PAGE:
Types of FDIC Insured Accounts

Bank symbol inside a shield signifying the safety that FDIC insurance provides.

The Federal Deposit Insurance Corporation [FDIC] has been tasked with securing deposits in U.S. banks since 1933 and it has been overwhelmingly successful. In fact, no depositor has lost a penny of FDIC-insured funds since the program was established. With this impressive track record, it is no surprise that companies work diligently to ensure their cash is covered by FDIC insurance.

The FDIC protects certain types of business deposits at more than 4,500 member banks nationwide. However, not all banks are members of the FDIC and not all types of accounts are covered. By understanding the types of investments the FDIC covers, you can choose the one with the right balance of liquidity and returns for your business without sacrificing safety.

Checking Accounts Are Covered by FDIC Insurance

Most businesses are familiar with checking accounts and maintain at least one for day-to-day operations. Fortunately, the funds in this type of account are covered by FDIC insurance – up to the applicable limit.

When should your business use a checking account?

Your business should consider a checking account when you need access to your cash quickly and easily. These accounts were developed with accessibility in mind due to their history of being used to write and receive checks. However, the extreme liquidity of checking accounts often requires companies to sacrifice high rates of return. Therefore, you may want to consider another option if a competitive rate of return is a higher priority than accessibility.

Savings and Money Market Deposit Accounts Are Covered by FDIC Insurance

In addition to a checking account for operational expenses, your business may invest in a savings or money market deposit account for cash reserves. Both types of accounts are covered by FDIC insurance up to the applicable limit when issued by a member bank. However, it is important to note that money market deposit accounts are different than money market mutual funds which are not covered by FDIC insurance.

When should your business use a money market or savings account?

Your business should consider a savings or money market account to invest cash that is not needed for daily operations but could be needed on short notice. These accounts offer a middle ground between checking accounts and Certificates of Deposit in terms of both liquidity and returns.

Certificates of Deposit Are FDIC Insured

A well-rounded cash management strategy typically includes longer-term investments – like Certificates of Deposit [CDs] – in addition to checking and savings accounts. If these CDs are offered by FDIC member banks, they are insured up to the applicable limit.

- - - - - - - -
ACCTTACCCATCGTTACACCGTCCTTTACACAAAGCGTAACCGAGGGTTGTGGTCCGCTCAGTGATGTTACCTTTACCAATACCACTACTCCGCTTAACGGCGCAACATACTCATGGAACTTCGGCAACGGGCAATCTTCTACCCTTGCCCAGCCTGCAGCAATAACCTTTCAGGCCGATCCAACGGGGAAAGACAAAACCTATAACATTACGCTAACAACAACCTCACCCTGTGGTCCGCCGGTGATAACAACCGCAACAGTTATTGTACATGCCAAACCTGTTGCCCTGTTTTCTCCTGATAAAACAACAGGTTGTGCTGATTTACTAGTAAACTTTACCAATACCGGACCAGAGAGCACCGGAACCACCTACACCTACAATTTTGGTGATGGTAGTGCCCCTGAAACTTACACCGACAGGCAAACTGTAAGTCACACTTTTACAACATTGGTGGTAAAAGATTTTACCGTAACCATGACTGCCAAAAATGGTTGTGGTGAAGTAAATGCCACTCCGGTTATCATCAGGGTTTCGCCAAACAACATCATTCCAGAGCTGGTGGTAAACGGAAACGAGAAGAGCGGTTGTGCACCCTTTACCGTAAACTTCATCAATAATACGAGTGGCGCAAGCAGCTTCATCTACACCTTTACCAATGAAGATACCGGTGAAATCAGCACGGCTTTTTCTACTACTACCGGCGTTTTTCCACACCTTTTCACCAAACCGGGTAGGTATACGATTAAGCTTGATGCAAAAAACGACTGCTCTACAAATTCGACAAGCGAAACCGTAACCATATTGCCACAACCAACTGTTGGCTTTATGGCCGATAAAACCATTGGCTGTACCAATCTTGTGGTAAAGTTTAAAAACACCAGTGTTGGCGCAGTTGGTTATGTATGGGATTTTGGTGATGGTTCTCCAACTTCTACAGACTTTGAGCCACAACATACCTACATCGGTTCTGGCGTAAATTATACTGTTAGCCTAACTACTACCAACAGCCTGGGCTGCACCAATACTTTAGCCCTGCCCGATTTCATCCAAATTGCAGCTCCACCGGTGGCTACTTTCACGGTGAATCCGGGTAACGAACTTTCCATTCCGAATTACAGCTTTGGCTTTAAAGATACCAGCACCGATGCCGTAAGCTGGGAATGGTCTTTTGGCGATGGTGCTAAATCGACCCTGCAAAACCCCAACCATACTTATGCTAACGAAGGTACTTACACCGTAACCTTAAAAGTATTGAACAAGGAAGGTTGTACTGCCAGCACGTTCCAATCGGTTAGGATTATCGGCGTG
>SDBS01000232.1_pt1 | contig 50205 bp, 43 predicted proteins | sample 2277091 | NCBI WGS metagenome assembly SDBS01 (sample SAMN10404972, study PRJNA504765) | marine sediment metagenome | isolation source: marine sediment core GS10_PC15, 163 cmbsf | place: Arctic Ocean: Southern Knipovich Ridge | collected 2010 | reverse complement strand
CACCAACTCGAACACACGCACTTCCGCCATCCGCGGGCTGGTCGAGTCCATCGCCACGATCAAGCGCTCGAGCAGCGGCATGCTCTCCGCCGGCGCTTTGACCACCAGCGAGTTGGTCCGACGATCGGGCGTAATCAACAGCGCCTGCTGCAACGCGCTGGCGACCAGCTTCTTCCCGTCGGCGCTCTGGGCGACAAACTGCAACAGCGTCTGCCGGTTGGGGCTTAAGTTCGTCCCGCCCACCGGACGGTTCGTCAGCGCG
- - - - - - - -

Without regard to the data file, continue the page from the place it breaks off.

When should your business use CDs?

Your company should consider CDs when you have money that is not needed in the short-term and you are seeking a higher rate of return than you could earn in a traditional deposit account. CDs are also beneficial when you need to access your cash according to a set schedule – such as for a construction project – because you can “ladder” your CD maturities to match that schedule.

FDIC Insurance Is Limited

Even if you invest with an FDIC-member bank and choose a covered account type, some of your cash could still be at risk because FDIC insurance is limited to $250,000 per ownership category at each insured bank. This means FDIC insurance applies to the combined value of all FDIC-covered accounts your business owns at a particular bank.

To access additional coverage, you could open accounts at multiple FDIC-member banks to take advantage of the combined FDIC insurance of each bank. However, it is difficult and time consuming to manage the number of banking relationships necessary to achieve coverage for millions of dollars. Fortunately, there is a simpler way to access extended deposit protection.

Partner With ADM For Access to Extended FDIC Coverage

At the American Deposit Management Co. [ADM], we offer solutions that provide access to insurance through the FDIC or credit union equivalent, NCUA, for all your cash. We accomplish this by spreading your cash across our proprietary network of financial institutions so that each account is under the $250,000 limit.

With our deposit management solutions, you gain access to full government protection for all your funds without the hassle of managing multiple banking relationships. We also offer access to nationally competitive returns and accessibility to match your schedule – including accounts with next-day liquidity and CDs with multiple year terms. To learn more about our deposit management solutions and get started today, contact us.


*American Deposit Management Co. is not an FDIC/NCUA-insured institution. FDIC/NCUA deposit coverage only protects against the failure of an FDIC/NCUA-insured depository institution.

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